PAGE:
Botanical Name: Allium tuberosum
Species: A. tuberosum, A. ramosum
Common Name: Garlic Chives
Other Common Names: Chinese Chive, Chinese Chives, Chinese Leek, Chiu, Feng Pen, Garlic Chives, Nira, Oriental Garlic Chives
Habitat:Cultivated Beds.According to official records, it is often cultivated as a garden plant. This is surprising, considering its aggressive nature. However, the webmaster has observed clumps of naturalized plants that were growing in 3 different locations in the Champaign-Urbana area in Champaign County, Illinois . Garlic Chives has naturalized in parts of Wisconsin, Iowa, and Nebraska, and it seems likely that this plant has naturalized in other counties of Illinois as well. It is native to China and parts of SE Asia. So far, habitats in Illinois include a degraded meadow in a wooded area, the bank of a drainage ditch, and the edge of a yard along a sidewalk. Several clumps of Garlic Chives have persisted in the meadow for several years.
Plant Type: Perennial
Where To Plant: Full Sun to Partly Shady
Soil Types: Average
Notes: Good pot plant, can grow in windows, good in cooking.
ALLIUM TUBEROSUM. Has the same great garlic flavor as the previous form but features attractive mauve flowers. The most delicate member of the onion family. Chopped leaves offer great improvement to salads, soups, vegetables, omelet’s, and cheese dishes. Essential kitchen herb! Palatable as it is to humans, nasty insects stay away in droves from it and neighboring plants.
. The plant has a distinctive growth habit with strap-shaped leaves unlike either onion or garlic, and straight thin white-flowering stalks that are much taller than the leaves. It grows in slowly expanding perennial clumps, but also readily sprouts from seed. Besides its use as vegetable, it also has attractive flowers
The cultivated form is Allium tuberosum while the wild form is placed as A. ramosum. Older references list it as A. odorum but that is now considered a synonym of A. ramosum. Some botanists would place both wild and cultivated forms in A. ramosum since many intermediate forms exist.
A relatively new vegetable in the English-speaking world but well-known in Asian cuisine, the flavor of garlic chives is more like garlic than chives, though much milder. Both leaves and the stalks of the flowers are used as a flavoring similarly to chives, green onions or garlic and are used as a stir fry ingredient. In China, they are often used to make dumplings with a combination of egg, shrimp and pork. They are a common ingredient in Chinese jiaozi dumplings and the Japanese and Korean equivalents. The flowers may also be used as a spice. In Vietnam, the leaves of garlic chives are cut up into short pieces and used as the only vegetable in a soup of broth and sliced pork kidneys.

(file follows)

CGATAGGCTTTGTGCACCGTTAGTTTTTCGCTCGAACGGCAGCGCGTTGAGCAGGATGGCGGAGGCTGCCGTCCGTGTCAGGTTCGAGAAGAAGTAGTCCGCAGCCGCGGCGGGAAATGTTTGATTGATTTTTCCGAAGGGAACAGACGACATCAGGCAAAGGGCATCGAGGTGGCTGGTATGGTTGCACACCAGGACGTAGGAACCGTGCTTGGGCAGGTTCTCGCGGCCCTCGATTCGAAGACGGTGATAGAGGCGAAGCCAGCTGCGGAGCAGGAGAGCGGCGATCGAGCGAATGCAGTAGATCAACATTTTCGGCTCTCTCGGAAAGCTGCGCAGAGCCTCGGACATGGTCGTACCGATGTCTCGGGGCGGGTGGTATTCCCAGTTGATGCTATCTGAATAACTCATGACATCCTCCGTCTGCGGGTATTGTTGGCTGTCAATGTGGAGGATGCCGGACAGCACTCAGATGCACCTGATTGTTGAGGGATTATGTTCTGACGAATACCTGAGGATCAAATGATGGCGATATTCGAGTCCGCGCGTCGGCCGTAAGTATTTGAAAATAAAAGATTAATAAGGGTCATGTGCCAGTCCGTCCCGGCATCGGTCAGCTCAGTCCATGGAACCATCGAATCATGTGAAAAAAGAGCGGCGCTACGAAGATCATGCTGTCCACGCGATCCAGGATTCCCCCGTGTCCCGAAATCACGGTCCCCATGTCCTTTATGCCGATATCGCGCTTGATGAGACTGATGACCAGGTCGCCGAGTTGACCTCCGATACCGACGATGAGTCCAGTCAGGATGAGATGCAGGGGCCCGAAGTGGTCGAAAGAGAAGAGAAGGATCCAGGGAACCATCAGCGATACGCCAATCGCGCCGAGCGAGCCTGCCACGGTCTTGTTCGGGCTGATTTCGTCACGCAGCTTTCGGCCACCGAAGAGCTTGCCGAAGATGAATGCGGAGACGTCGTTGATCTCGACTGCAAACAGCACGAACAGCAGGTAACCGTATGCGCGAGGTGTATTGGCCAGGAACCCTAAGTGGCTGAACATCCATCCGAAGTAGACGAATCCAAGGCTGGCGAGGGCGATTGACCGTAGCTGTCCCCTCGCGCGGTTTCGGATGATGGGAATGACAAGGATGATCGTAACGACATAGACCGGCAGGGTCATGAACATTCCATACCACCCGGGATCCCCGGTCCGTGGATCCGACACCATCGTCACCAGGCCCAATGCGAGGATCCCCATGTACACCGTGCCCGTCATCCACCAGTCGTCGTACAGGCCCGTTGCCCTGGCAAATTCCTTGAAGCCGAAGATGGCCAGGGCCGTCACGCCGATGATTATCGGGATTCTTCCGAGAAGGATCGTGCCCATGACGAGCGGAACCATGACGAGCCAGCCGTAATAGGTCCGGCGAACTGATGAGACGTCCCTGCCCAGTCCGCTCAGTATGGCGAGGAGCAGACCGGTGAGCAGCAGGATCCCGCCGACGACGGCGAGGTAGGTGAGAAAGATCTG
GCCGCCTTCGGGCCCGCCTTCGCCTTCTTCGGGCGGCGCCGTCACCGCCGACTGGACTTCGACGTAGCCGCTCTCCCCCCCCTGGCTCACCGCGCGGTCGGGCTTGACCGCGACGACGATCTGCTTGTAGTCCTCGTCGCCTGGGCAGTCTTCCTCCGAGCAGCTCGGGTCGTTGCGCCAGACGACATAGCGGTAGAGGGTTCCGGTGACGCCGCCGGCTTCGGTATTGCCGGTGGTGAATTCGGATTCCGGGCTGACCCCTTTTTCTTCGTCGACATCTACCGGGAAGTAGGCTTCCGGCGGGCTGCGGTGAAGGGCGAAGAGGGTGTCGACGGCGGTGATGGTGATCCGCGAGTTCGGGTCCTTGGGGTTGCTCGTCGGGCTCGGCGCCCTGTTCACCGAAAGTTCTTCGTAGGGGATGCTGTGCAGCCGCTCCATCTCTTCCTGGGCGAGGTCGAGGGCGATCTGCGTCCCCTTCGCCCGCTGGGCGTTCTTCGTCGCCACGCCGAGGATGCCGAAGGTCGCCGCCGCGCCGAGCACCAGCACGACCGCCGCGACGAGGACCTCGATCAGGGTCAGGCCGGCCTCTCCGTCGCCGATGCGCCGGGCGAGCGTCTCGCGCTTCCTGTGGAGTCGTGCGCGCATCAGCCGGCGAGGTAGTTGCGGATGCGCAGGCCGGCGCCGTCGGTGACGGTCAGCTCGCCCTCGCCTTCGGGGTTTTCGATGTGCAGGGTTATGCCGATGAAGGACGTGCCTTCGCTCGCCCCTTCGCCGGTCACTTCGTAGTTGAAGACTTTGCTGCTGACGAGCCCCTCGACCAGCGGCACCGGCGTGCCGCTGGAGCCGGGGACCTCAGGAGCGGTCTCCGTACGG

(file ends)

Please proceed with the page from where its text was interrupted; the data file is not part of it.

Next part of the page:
Many garden centers carry it as do most Asian supermarkets.
A Chinese flatbread similar to the green onion pancake may be made with garlic chives instead of scallions; such a pancake is called a jiucai bing or jiucai you bing . Chives is also one of the main ingredient used with Yi mein dishes.
Garlic chives are widely used in Korean cuisine, most notably in dishes such as buchukimchi ( garlic chive kimchi), buchujeon (garlic chive pancakes), or jaecheopguk (a guk, or clear soup, made with garlic chives and Asian clams).
Other Uses: The juice of the plant is used as a moth repellent. The whole plant is said to repel insects and moles
Antibacterial; Cardiac; Digestive; Stomachic; Tonic.
The whole plant is antibacterial, cardiac, depurative, digestive, stimulant, stomachic and tonic. It is an anti-emetic herb that improves kidney function. It is used internally to treat urinary incontinence, kidney and bladder weaknesses etc.
The seed is carminative and stomachic. They are used in India in the treatment of spermatorrhoea.
The leaves and the bulbs are applied to bites, cuts and wounds
In Chinese herbal medicine, garlic chives have been used to treat fatigue, control excessive bleeding, and as an antidote for ingested poisons. The leaves and bulbs are applied to insect bites, cuts, and wounds, while the seeds are used to treat kidney, liver, and digestive system problems.
Disclaimer:The information presented herein is intended for educational purposes only. Individual results may vary, and before using any supplements, it is always advisable to consult with your own health care provider.